How to Manage Change in Your Congregation

Inside Leadership

How to Manage Change in Your Congregation

Scrabble tiles spelling out the word change with a random assortment of tiles surrounding the word

There is nothing sacred about ginger ale.

At least that’s what the congregation’s executive director thought when he suggested eliminating it from the Oneg Shabbat budget. The budget committee agreed, as it would save $750 a year. This decision also aligned with the wellness education theme the rabbi and educator had in the works for the new year.

Despite the fact that three or four half-finished two-liter bottles of ginger ale ended up in the dumpster every week, eliminating ginger ale from the oneg prompted a flurry of emails, phone calls, and even visits to the rabbi’s study from disgruntled congregants.

The “ginger ale coup” illustrates that even seemingly small, mission-aligned changes that incorporate cost-cutting measures can result in a sense of loss. If eliminating ginger ale can lead to this sense of crisis and havoc, changing worship times, shifting board meeting modalities, or celebrating non-Jewish holidays in the early childhood center can feel catastrophic.

According to change management expert Dr. William Bridges, these reactions are simply “the human side of change.” As leaders, any change we introduce requires us to understand the experience of the individuals in our community and help them navigate through three phases:

  1. Saying goodbye to what they’ve lost
  2. Living in an ambiguous “neutral zone” between the old and the new
  3. Embracing the new beginning

In many cases, board decisions receive due process through discussion and consideration of all angles before a vote ensues. When the board makes decisions that affect congregants, bringing congregants’ voices into the decision-making process and soliciting their help to plan for its aftereffects can help you, as leaders, move your community through the transition in a way that reflects your mission and values.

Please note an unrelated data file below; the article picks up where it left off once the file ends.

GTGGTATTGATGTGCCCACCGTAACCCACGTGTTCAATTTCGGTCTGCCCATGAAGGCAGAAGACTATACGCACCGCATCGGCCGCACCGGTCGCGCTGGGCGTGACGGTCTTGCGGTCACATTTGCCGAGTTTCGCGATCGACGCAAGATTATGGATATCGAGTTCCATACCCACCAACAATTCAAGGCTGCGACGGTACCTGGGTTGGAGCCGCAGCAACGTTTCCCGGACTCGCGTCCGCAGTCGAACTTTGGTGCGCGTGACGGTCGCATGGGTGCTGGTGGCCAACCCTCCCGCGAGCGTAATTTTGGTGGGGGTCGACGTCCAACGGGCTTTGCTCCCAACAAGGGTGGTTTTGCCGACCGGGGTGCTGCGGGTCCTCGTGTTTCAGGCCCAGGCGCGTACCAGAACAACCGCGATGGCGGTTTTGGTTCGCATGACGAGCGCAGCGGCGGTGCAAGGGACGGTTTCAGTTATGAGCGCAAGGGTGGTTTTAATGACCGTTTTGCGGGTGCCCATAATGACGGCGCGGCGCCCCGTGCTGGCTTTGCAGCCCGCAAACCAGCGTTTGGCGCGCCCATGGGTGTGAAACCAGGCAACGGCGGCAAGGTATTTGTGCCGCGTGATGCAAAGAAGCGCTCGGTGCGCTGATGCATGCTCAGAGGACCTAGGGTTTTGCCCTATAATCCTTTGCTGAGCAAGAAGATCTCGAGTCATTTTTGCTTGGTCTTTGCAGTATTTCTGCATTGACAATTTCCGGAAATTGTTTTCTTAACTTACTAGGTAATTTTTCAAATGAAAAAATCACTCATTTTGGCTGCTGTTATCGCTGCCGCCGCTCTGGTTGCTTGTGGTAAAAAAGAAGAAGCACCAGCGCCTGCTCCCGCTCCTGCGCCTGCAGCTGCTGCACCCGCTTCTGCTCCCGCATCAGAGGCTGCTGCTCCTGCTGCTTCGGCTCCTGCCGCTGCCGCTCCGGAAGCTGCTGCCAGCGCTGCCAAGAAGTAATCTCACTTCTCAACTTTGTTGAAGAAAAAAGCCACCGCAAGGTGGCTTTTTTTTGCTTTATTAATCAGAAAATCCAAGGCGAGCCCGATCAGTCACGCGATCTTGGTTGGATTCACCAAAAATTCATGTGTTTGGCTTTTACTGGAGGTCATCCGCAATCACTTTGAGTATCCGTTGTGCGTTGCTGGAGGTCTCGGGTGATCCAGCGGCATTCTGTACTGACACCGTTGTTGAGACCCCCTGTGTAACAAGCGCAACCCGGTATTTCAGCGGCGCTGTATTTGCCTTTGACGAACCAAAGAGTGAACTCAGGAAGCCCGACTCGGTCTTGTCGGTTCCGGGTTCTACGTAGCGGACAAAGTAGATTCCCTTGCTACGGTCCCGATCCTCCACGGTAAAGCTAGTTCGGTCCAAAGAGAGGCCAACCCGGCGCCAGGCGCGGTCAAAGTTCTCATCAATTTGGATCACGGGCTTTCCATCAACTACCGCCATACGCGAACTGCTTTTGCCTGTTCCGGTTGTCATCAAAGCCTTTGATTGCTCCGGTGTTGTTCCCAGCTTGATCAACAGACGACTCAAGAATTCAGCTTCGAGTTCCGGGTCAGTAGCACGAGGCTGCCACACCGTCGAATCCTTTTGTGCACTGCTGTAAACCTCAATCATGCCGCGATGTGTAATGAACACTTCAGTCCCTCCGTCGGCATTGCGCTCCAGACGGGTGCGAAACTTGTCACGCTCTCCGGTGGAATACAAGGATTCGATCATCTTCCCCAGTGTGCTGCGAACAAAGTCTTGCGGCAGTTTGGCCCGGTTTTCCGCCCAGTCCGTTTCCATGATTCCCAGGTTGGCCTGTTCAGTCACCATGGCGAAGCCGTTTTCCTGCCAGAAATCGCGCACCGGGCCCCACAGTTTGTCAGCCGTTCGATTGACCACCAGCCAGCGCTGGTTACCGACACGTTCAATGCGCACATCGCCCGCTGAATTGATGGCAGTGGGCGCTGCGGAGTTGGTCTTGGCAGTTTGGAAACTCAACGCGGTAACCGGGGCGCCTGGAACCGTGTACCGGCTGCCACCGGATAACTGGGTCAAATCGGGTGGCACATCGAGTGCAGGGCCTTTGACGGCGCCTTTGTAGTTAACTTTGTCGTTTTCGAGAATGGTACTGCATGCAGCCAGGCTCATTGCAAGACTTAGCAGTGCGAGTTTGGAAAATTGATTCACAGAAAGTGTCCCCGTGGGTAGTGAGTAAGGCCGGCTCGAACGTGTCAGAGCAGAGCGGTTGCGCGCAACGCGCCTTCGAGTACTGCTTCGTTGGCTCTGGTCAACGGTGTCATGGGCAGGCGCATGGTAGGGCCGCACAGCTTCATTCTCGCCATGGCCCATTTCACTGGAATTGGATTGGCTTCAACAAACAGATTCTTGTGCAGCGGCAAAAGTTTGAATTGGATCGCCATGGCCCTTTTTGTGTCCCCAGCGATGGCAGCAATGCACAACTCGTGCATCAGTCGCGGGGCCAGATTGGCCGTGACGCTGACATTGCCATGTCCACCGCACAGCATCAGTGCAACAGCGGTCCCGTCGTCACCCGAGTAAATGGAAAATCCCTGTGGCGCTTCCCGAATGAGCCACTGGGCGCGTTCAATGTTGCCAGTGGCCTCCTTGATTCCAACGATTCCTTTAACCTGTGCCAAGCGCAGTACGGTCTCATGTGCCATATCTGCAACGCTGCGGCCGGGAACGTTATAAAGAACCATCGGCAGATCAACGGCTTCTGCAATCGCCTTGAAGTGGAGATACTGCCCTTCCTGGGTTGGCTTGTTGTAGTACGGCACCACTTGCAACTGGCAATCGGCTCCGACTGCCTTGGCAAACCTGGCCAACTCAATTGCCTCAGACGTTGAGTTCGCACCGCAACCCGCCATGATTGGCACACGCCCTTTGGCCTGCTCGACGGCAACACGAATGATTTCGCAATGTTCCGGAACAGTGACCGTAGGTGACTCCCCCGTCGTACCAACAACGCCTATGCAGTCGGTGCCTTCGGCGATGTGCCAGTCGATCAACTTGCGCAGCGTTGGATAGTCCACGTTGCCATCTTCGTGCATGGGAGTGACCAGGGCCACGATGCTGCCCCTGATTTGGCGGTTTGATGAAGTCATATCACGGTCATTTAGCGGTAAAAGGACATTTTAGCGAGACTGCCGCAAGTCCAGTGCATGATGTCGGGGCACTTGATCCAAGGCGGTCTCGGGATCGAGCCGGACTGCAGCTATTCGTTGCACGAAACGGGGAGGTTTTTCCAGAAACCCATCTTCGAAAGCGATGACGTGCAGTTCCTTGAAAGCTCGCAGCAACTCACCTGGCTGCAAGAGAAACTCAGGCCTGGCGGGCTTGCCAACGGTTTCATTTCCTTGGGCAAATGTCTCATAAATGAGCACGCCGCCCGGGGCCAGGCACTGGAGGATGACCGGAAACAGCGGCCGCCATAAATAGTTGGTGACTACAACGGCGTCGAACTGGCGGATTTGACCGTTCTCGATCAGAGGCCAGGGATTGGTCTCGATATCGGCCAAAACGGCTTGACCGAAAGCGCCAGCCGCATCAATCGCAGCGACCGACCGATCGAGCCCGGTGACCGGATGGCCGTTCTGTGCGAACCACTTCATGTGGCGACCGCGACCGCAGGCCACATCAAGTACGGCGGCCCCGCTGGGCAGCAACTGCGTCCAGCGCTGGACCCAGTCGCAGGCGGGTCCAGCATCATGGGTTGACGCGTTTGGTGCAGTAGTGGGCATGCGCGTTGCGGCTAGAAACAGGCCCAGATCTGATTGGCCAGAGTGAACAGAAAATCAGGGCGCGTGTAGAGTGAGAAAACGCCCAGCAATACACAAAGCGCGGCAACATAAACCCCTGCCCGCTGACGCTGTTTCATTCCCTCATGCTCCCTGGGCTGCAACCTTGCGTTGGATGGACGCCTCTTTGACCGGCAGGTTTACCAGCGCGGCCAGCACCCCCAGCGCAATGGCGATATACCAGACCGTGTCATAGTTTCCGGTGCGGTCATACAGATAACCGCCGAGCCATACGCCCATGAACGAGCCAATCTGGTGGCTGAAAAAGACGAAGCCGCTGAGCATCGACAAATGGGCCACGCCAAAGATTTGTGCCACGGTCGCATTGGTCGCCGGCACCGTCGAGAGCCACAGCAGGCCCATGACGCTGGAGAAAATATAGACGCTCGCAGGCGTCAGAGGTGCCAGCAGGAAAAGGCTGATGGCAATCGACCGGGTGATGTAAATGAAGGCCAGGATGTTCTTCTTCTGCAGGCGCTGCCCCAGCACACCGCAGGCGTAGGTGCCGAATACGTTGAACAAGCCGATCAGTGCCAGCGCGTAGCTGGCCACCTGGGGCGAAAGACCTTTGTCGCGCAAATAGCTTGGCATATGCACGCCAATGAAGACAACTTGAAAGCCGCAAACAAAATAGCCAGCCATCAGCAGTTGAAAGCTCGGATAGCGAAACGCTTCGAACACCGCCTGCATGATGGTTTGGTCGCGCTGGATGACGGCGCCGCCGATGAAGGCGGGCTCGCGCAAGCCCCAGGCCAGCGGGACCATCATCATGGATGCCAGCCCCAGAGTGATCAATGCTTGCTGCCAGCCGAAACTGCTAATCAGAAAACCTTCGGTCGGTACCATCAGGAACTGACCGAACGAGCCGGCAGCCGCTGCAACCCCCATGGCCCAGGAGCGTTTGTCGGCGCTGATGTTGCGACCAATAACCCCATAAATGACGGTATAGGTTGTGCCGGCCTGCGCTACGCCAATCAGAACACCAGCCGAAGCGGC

Throughout this process, it’s important to be mindful of how change is communicated and what effect it has on individuals.


In any change, it is critical to identify and consider the stakeholders who will be most affected. Important questions to ask include:

  • Who is directly impacted by this change?
  • Who will receive feedback and/or backlash from the change?
  • What responsibility do we, as leaders, have to prepare those people for the backlash?
  • How can we help stakeholders understand the broad context of the change as a first step in helping them transition to the new reality?


It is also important to consider how the change will be communicated. As noted, the decision to stop serving ginger ale was not only budgetary, but also conflicted with the congregation’s annual education theme focused on wellness and health, which included programs on nutrition, sugar, and food chemistry, as well as Jewish teachings about caring for our bodies. In this case, there was a disconnect between serving full-sugar ginger ale at the Oneg Shabbat and the dietary values being preached and taught in the congregation.

Ideally, the congregation’s leaders would use the theme of health and wellness to communicate the ginger ale decision to the most affected stakeholders, putting it in context, providing a mission-aligned response, and forestalling gasps when congregants arrived at the oneg expecting ginger ale, but finding only water and coffee.

Emotional Attachment

Change results in loss, which is exacerbated when there is an emotional attachment to what is lost. Founding congregants, many of whom are now in their 80s and have been attending onegs for five decades, may feel that an oneg without ginger ale is not really a full oneg and represents a significant change to “how it has always been done here.”

What are they really mourning?

Perhaps friends, partners, and spouses are becoming ill or dying or their living situations and health are changing. Amidst all these changes, they always could count on ginger ale at the oneg. Recognizing that this seemingly small change may symbolize other, much more significant changes in congregants’ lives and not minimizing their reactions are is imperative to helping them through the larger grief process that is no doubt at play in this scenario. No matter what the change, remember that people experience various emotions and adapt to change in their own ways and at their own pace. Most of all, keep in mind that the Union for Reform Judaism (URJ) offers an array of resources and support services to help guide your congregation through change.

To learn more about how the Union for Reform Judaism (URJ) can help your congregation navigate a rabbinic transition, request access to the URJ’s Rabbinic Transition Roadmap.

Julie Lambert, RJE, is an associate director of Congregational Innovation at the Union for Reform Judaism (URJ). Rabbi Janet Offel is the URJ’s director of Consulting and Transition Management.

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